Bloomberg News

Italy Vote Seen Inconclusive as Risk of Second Ballot Grows

February 08, 2013

Italy's Democratic Party Leader Pier Luigi Bersani

Opinion polls show that while the coalition led by Pier Luigi Bersani is headed for a majority in the lower house, it may fall short in the Senate. Photographer: Alessia Pierdomenico/Bloomberg

Italy’s election in three weeks may yield a hung parliament, requiring a follow-up vote to establish a governing majority, a member of poll leader Pier Luigi Bersani’s campaign said for the first time.

“Returning to polls is the answer in a situation of ungovernability,” Stefano Fassina, Bersani’s head of economic policy, wrote on Twitter yesterday.

Bersani’s lead in opinion polls is shrinking as former Premier Silvio Berlusconi gains. The difference between their two blocs nationally was within the 4 percentage-point margin of error for a second day, according to a Tecne poll aired by SkyTG24 yesterday. The gap fell to less than 5 percentage points in six key regions that will determine the outcome in the Senate, Tecne said.

Fassina is the first leading figure of Bersani’s Democratic Party to suggest a second vote may be required should his party -- even in coalition with Prime Minister Mario Monti -- fall short of a majority in both houses of parliament.

Italian markets have slumped in the past week as surveys showed Berlusconi gaining. The yield on 10-year bonds was 4.53 percent at 11:30 a.m. Rome time, up from 4.13 percent Jan. 25.

Offering Rebates

Berlusconi, who is appealing a conviction on tax fraud, has offered rebates to Italian taxpayers and an amnesty to evaders, campaign pledges that are resonating with voters and rattling investors. Monti says Berlusconi is re-proposing the kinds of policies that almost forced Italy to accept a bailout in late 2011.

Under Italy’s election law, Bersani would gain a majority in the lower house Chamber of Deputies even if he wins by a narrow margin because bonus seats are given to the winner. In the Senate, the bonus premium works regionally, making a majority more elusive.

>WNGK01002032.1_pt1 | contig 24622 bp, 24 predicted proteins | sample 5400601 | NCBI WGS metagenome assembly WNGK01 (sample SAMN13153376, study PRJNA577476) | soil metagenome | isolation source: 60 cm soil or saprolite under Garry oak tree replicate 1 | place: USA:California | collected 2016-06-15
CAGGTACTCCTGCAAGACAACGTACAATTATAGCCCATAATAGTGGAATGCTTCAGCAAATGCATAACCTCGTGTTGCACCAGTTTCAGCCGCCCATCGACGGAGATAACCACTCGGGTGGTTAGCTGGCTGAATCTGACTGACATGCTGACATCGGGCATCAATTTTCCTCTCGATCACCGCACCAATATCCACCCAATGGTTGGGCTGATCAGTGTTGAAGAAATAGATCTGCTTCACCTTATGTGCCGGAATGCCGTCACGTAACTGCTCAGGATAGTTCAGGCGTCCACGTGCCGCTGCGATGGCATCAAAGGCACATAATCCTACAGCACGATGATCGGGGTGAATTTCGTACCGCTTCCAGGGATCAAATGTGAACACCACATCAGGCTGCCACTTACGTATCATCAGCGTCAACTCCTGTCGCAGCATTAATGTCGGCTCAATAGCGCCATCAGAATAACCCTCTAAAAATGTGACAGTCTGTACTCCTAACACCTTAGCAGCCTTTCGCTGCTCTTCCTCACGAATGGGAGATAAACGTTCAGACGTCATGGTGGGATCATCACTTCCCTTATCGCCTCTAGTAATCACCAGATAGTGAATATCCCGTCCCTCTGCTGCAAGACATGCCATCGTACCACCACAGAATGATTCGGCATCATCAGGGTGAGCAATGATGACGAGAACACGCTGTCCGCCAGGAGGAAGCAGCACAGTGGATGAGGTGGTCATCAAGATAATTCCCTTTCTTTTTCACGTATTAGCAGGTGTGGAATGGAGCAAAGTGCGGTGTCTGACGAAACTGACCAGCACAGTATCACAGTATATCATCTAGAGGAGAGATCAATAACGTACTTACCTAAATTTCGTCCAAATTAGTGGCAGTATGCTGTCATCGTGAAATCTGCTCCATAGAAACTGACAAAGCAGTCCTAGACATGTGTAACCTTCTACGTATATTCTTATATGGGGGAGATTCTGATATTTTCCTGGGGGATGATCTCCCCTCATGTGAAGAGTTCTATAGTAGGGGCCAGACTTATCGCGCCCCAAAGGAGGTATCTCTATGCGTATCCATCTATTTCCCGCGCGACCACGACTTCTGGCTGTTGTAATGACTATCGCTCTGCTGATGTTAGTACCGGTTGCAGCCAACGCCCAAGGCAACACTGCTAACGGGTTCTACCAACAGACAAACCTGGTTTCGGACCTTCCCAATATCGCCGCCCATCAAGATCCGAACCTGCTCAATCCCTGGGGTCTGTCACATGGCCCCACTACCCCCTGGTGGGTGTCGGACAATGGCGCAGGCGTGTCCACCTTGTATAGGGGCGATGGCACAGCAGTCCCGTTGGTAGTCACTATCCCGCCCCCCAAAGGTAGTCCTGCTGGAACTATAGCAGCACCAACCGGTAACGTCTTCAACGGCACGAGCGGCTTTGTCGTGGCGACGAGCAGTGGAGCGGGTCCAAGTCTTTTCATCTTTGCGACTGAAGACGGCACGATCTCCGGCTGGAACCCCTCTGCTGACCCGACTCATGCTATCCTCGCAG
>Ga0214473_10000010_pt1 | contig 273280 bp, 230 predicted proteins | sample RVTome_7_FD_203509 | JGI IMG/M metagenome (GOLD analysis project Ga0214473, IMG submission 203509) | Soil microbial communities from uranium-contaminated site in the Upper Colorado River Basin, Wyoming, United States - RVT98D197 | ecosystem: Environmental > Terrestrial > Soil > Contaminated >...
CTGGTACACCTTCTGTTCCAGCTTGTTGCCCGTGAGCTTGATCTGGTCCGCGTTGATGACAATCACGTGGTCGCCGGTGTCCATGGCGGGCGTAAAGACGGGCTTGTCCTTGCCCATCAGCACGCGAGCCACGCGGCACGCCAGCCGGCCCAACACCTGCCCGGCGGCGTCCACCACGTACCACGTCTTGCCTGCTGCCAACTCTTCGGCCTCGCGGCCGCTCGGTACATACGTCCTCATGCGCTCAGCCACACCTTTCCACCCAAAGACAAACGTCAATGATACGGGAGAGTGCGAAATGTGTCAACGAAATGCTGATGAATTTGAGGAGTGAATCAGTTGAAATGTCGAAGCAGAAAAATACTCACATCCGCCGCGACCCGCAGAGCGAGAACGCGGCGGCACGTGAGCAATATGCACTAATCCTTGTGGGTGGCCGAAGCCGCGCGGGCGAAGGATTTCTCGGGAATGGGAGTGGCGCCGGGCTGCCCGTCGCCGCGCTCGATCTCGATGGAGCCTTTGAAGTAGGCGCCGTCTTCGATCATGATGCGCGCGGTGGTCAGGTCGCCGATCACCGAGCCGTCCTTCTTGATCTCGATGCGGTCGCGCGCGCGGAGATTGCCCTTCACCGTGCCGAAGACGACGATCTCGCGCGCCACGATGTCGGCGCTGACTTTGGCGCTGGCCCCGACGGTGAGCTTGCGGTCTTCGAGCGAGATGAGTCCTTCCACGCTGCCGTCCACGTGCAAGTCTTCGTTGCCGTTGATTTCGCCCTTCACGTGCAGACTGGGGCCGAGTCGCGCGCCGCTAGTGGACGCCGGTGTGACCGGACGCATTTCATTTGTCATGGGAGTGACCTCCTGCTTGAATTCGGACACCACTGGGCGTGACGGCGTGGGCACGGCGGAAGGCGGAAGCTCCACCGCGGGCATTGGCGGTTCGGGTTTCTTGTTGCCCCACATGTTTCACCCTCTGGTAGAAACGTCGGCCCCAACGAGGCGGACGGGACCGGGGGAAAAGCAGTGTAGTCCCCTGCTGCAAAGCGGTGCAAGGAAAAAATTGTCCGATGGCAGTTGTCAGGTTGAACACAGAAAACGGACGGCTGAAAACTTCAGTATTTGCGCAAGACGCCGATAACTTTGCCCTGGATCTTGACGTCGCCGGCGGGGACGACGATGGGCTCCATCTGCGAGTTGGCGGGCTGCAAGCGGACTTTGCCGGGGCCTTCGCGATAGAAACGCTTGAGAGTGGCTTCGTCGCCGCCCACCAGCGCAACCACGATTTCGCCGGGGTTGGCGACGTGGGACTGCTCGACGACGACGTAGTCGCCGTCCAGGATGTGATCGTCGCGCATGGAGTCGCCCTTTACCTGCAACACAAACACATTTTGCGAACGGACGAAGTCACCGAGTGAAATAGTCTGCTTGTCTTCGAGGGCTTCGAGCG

Berlusconi’s gains signal that Bersani and his allies risk falling short of a 158-seat majority in the Senate, Tecne’s projections based on polls in 19 out of Italy’s 20 regions show. The projections didn’t include the six Senate seats chosen by Italians living abroad.

“Absolutely not,” Bersani said last night in an interview on La7 television, when asked whether he would be open to a coalition including Berlusconi. “We need a government up to a real change, unnatural or complicated alliances are not possible any longer.”

Striking a Deal

Bersani would be able to assemble an outright majority in the Senate only by striking a deal with Monti’s centrists, according to projections by the SWG institute based on its polls aired on RAI3’s television program Agora today. Bersani’s center-left bloc would get 146 seats in the upper house, while teaming up with Monti may give it a 167-seat majority, SWG said.

Comedian-turned-politician Beppe Grillo’s Five Star Movement would get 39 seats, while Berlusconi’s bloc would have 102 senators, according to the SWG projections, which don’t take into account the senators elected abroad.

Support for Bersani’s bloc increased one percentage point to 33.8 percent from the last SWG poll on Feb. 1, leaving the gap with Berlusconi’s coalition at 6 percentage points. Monti’s bloc is polling at 13.4 percent, while the Five Star Movement gained almost a full percentage point in a week and is now at 18.8 percent, according to SWG.

Bersani reiterated yesterday that he’s open to working with Monti after the vote, though the premier made it clear he won’t join a government including Bersani’s ally Nichi Vendola.

The idea of “a Vendola-Monti government is political fiction,” Vendola said today, according to Ansa news agency.

To contact the reporter on this story: Lorenzo Totaro in Rome at ltotaro@bloomberg.net;

To contact the editor responsible for this story: Craig Stirling at cstirling@bloomberg.net.


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